And yet there have only been a couple of times that something Actually Awful was going on.  One was when I had to take my youngest to ER and found out he had Type I Diabetes. A couple of Awful Events happened with relatives too, but every other moment of Could-Be-Bad/Could-Be-Fine has turned out to be just fine.

I finally got a reply from my husband after I left the dental office and texted him again to ask what was going on.  He then told me that sheriffs had had a stand-off with a guy barricaded in his house a few blocks away and that the lockdown was now lifted.  It was just a precautionary measure taken by the company, not required by the police or anything.  If he had needed to leave, he could have just driven away in the other direction and been just fine.

So, you know, I’m pretty sure he knew this up front.  A company doesn’t go on lockdown and not tell its employees the reason behind it.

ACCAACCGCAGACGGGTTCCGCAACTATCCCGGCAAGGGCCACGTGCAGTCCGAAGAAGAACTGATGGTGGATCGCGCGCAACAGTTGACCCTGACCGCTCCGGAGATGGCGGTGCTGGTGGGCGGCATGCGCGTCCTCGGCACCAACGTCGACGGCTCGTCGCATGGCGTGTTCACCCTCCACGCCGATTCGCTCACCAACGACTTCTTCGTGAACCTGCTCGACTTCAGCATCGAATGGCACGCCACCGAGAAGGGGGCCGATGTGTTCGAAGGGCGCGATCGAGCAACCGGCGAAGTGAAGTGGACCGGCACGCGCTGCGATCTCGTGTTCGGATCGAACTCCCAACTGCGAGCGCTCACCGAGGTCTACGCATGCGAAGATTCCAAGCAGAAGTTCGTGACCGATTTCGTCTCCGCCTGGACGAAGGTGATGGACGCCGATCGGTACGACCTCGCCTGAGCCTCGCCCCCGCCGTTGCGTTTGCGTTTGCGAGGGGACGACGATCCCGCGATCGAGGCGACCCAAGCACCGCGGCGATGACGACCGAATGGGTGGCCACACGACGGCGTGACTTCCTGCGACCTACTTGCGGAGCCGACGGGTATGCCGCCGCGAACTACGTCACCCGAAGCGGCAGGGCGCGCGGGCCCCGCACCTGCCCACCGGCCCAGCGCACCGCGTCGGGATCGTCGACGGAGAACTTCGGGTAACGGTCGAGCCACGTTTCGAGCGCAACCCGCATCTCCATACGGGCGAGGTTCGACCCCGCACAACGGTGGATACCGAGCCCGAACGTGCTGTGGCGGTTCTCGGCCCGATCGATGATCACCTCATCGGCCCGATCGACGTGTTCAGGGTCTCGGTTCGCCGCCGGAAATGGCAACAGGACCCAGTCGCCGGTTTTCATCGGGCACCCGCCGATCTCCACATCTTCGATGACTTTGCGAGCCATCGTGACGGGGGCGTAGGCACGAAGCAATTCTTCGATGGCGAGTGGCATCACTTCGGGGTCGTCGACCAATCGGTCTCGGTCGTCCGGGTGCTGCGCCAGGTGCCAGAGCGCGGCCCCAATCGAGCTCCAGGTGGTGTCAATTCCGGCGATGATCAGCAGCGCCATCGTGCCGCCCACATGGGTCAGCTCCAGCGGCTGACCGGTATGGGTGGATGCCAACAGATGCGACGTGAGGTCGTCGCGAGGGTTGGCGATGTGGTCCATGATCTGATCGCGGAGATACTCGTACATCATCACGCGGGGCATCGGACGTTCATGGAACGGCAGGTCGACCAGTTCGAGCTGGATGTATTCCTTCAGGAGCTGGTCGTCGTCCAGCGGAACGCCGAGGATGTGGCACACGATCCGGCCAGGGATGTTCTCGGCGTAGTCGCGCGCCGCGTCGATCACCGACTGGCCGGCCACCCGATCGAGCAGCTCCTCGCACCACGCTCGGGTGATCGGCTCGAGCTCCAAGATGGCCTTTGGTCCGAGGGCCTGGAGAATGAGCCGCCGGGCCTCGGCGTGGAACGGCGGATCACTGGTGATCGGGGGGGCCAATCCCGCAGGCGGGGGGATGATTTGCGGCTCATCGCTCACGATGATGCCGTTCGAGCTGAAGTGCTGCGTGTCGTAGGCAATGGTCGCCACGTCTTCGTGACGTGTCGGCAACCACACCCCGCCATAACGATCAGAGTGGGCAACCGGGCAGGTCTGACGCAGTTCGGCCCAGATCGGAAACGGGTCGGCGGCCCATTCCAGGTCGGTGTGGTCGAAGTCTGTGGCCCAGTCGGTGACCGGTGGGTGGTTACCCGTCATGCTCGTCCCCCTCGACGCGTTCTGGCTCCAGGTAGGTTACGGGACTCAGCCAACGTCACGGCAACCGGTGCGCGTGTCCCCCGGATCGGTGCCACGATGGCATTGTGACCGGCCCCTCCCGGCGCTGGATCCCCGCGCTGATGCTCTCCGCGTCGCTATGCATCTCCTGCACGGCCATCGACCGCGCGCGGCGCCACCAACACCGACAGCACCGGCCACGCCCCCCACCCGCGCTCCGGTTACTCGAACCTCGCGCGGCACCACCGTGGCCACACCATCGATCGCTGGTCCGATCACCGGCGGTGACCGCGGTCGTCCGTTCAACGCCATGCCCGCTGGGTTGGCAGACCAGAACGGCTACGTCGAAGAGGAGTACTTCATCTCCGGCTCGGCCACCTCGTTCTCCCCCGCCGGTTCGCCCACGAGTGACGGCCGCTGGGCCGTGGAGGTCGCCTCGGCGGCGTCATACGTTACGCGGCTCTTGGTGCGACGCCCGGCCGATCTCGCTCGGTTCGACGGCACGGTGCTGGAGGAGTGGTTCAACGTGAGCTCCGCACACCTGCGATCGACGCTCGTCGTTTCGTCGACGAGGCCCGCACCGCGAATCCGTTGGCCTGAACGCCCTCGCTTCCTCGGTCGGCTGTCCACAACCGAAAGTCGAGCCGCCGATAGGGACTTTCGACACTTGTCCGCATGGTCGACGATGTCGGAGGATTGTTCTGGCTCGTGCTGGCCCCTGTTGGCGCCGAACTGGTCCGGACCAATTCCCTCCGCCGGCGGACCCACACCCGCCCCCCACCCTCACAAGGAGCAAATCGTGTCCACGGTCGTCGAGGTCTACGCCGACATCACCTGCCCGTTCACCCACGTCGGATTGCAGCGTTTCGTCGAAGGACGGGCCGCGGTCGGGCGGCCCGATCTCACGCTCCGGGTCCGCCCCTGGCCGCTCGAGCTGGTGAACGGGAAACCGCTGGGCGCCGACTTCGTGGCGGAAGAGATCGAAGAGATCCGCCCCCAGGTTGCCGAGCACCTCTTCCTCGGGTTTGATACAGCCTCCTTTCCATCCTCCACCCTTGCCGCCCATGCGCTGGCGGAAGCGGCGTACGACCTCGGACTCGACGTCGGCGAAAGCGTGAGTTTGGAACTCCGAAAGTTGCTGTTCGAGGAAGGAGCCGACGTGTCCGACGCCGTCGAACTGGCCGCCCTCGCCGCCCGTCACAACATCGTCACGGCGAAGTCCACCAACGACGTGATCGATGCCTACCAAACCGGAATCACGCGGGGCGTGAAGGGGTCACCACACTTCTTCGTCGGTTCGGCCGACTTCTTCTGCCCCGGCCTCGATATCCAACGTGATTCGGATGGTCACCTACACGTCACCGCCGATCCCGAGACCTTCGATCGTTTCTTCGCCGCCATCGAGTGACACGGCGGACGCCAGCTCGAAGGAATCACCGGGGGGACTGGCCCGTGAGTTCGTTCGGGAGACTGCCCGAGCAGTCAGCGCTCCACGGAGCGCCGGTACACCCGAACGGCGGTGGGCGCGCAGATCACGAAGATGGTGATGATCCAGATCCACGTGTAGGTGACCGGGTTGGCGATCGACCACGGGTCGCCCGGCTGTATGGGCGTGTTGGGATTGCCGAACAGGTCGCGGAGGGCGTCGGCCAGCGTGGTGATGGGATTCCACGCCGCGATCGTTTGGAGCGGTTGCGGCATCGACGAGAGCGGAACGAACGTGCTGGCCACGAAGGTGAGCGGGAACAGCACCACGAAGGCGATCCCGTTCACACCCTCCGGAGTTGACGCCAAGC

But if he had shared this information up front, it would not have been as exciting. I would have shrugged and said, “Oh, okay. Let me know if this is going to make you late for dinner” instead of expressing concern and begging him for updates.

I knew before that my husband really, really thrives on there being A Crisis, but this  reminded me.  I think it’s the only time he really feels alive.  So if there is the slightest hint of crisis, he will go there.  He is on High Alert, tunes into the police scanner to find out what’s going on, locks doors and windows and if he had a gun, he would undoubtedly stick it in the waistband of his pants and walk around in the street seeing what he could do to handle it himself.

(No, seriously, he used to have one, and that’s exactly what he did one day when he saw someone trying to break into a car. The cops read him the Riot Act when they found him walking around the street like that.)

So I can’t help but think that it was at least partially intentional that he left this information out when he told me about the lockdown.